Volumes in Greer rose 21 percent through the first eight months of the year to 58,080 lifts, compared to the corresponding period a year prior.
For the fiscal year ended June 30, rail moves increased 57 percent from the prior fiscal year to 91,698 rail moves.
The facility is averaging more than 7,500 rail lifts per month now, which translates into hundreds of truck transfers a day. Trains haul is up to 200 containers per day, six days a week, between the Upstate facility and the NS yard, located a short truck dray from the marine terminals in Charleston.
“Inland Port Greer has allowed the port to increase the cargo volumes moved by intermodal rail and become a key catalyst for economic development in the Upstate,” SCPA Chairman Pat McKinney said in a statement. “We are confident that Inland Port Dillon will realize similar benefits for the port and our customers, increase local business opportunities and provide solid job growth.”
Inland ports are intended to spur industrial development. Dollar Tree and Rite Aid, for example, recently built massive new distribution centers in the Greenville/Spartanburg metro area near Greer. Japan’s Kobelco Construction Machinery Co., Ltd., which makes construction equipment, such as excavators, recently built a plant in Spartanburg County to serve the North American market. In addition, Techtronic Industries, which makes a wide variety of products, has a new distribution center in northwestern South Carolina to support its manufacturing operation there.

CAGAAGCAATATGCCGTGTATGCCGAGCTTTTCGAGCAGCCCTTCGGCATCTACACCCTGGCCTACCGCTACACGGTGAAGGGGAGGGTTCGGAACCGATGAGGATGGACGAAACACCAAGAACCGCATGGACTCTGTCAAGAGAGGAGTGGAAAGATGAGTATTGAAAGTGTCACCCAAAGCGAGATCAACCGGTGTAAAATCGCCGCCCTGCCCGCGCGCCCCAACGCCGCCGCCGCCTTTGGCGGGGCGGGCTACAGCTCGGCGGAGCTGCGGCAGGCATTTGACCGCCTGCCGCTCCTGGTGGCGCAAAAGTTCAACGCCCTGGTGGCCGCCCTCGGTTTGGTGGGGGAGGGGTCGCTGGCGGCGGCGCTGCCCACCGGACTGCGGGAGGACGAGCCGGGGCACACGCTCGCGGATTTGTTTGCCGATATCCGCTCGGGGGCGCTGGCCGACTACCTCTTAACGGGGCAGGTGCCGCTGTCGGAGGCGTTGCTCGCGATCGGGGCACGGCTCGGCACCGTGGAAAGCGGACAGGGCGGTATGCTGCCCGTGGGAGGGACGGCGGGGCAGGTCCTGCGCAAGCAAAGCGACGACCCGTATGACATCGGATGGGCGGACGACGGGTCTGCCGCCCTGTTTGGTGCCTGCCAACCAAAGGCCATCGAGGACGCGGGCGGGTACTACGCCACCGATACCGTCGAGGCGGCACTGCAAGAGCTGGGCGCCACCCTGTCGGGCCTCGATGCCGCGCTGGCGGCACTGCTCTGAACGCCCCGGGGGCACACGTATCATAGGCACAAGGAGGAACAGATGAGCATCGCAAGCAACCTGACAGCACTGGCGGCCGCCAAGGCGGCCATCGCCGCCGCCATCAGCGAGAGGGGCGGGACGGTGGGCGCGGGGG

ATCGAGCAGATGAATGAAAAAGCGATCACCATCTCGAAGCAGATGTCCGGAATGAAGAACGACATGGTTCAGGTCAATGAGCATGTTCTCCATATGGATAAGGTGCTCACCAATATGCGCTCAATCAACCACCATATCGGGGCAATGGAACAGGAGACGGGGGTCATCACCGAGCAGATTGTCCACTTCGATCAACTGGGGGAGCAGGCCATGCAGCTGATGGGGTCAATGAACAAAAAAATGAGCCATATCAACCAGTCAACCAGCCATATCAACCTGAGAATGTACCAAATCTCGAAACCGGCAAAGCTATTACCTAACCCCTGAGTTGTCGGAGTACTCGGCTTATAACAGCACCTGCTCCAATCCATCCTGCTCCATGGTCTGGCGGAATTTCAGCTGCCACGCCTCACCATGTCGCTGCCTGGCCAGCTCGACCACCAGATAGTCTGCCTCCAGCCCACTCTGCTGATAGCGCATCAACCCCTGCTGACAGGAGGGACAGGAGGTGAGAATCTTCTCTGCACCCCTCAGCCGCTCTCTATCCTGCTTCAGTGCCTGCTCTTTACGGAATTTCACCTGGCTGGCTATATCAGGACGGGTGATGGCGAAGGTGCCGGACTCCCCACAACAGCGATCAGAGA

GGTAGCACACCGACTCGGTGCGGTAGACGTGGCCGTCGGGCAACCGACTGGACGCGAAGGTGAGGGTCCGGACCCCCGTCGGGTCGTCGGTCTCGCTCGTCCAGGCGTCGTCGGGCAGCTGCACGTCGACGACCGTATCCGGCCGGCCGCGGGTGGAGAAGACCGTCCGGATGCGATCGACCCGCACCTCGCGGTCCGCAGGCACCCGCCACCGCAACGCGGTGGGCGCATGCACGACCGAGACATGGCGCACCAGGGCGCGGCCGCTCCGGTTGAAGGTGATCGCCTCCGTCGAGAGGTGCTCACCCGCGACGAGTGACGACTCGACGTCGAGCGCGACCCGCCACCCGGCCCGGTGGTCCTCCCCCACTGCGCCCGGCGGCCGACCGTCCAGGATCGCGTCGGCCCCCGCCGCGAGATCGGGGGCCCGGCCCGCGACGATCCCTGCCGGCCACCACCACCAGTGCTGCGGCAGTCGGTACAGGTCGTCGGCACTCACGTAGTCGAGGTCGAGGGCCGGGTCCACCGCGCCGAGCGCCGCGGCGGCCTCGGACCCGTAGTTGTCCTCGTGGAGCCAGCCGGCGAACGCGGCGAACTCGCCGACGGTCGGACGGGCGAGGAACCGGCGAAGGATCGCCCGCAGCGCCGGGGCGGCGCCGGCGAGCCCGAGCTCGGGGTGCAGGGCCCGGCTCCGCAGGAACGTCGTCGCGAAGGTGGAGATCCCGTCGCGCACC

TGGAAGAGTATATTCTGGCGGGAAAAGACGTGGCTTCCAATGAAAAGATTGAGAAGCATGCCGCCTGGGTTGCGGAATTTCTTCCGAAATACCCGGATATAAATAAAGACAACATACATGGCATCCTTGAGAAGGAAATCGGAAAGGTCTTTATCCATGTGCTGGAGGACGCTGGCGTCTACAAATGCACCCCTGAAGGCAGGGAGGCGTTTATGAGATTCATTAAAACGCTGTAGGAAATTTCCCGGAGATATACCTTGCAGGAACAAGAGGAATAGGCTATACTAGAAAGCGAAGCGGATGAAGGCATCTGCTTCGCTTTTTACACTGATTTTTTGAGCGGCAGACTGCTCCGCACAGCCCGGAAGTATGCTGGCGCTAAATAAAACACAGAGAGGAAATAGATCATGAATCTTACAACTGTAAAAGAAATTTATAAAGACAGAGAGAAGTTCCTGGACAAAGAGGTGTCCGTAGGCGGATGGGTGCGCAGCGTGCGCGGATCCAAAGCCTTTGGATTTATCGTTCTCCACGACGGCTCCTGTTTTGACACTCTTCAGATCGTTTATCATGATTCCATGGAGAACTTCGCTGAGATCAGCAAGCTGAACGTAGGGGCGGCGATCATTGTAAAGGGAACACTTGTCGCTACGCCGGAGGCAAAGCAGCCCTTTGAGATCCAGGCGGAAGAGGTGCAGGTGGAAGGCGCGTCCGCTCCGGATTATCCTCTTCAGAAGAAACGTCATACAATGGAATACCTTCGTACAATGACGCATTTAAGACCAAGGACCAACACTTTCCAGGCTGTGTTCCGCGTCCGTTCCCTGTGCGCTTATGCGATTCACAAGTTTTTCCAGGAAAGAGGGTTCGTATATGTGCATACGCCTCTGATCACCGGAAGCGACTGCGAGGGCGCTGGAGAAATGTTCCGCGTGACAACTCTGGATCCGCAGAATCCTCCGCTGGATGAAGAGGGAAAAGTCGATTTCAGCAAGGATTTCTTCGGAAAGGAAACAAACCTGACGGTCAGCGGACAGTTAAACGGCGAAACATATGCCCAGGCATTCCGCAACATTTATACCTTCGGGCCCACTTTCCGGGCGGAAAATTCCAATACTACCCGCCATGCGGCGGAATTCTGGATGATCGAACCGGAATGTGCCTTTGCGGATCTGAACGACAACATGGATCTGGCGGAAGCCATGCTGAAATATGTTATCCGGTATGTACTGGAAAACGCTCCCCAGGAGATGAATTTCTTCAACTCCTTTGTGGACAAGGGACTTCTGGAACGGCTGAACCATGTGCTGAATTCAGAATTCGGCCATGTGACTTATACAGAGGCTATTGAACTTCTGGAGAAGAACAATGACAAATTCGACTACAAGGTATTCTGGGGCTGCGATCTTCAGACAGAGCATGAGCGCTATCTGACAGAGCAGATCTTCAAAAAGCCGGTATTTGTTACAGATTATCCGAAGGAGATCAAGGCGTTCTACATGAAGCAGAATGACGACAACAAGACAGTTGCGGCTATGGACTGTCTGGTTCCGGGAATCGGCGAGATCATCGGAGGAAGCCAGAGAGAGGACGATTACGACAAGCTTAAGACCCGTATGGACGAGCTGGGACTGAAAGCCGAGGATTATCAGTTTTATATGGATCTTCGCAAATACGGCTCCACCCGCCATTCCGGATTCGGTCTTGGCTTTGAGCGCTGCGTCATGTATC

Dillon was selected in part because there is a significant base of existing port users in the area that will serve as the anchor cargo customers, the SCPA said.
SunTrust’s Conway said the Dillon facility also sets up well as an e-commerce and air cargo consolidation center because of its proximity to the Charlotte-Douglas International Airport. Charlotte is becoming an air cargo hub as cargo is pushed out of large airports, such as Atlanta, Miami and New York, to focus on more profitable passenger traffic.
The Port of Charleston could see more businesses related to e-commerce as a result. Dillon is poised to become a logistics ecosystem, with distribution and e-fulfillment centers, and truck terminals clustered around the inland port. Imported goods could come into Charleston and move by train to warehouses where e-commerce orders could be fulfilled and shipped to consumers by multiple modes, including by air from the Charlotte Airport. Retailers and their third-party logistics providers will likely also pull in domestic manufactured goods for their inventory. On the export side, freight shipments can be consolidated and repacked before being routed to Charleston, or to Charlotte for air transport.
Conway said that Dillon gives shippers the option of not having to move some imported goods all the way to Memphis, Tenn., or Louisville, Ky., where major logistics clusters have sprouted around the FedEx and UPS super air hubs.
“I can look at doing shorter haul to Charlotte and accelerating my whole supply chain,” Conway said.
“So you have here an area that’s ripe for economic development. It has great infrastructure in terms of the interstate. This could be a huge magnet for industries to do supply chain distribution,” he added. “Dillon has the potential to create even bigger efficiencies than Greer because Greer is pretty small. Dillon will have probably, I project, twice the success and speed of adoption, as Greer did.”
Newsome didn’t rule out the possibility of investing in further intermodal terminals. “We’ll continue to look for opportunities to expand our inland network,” he told a group of reporters following his address.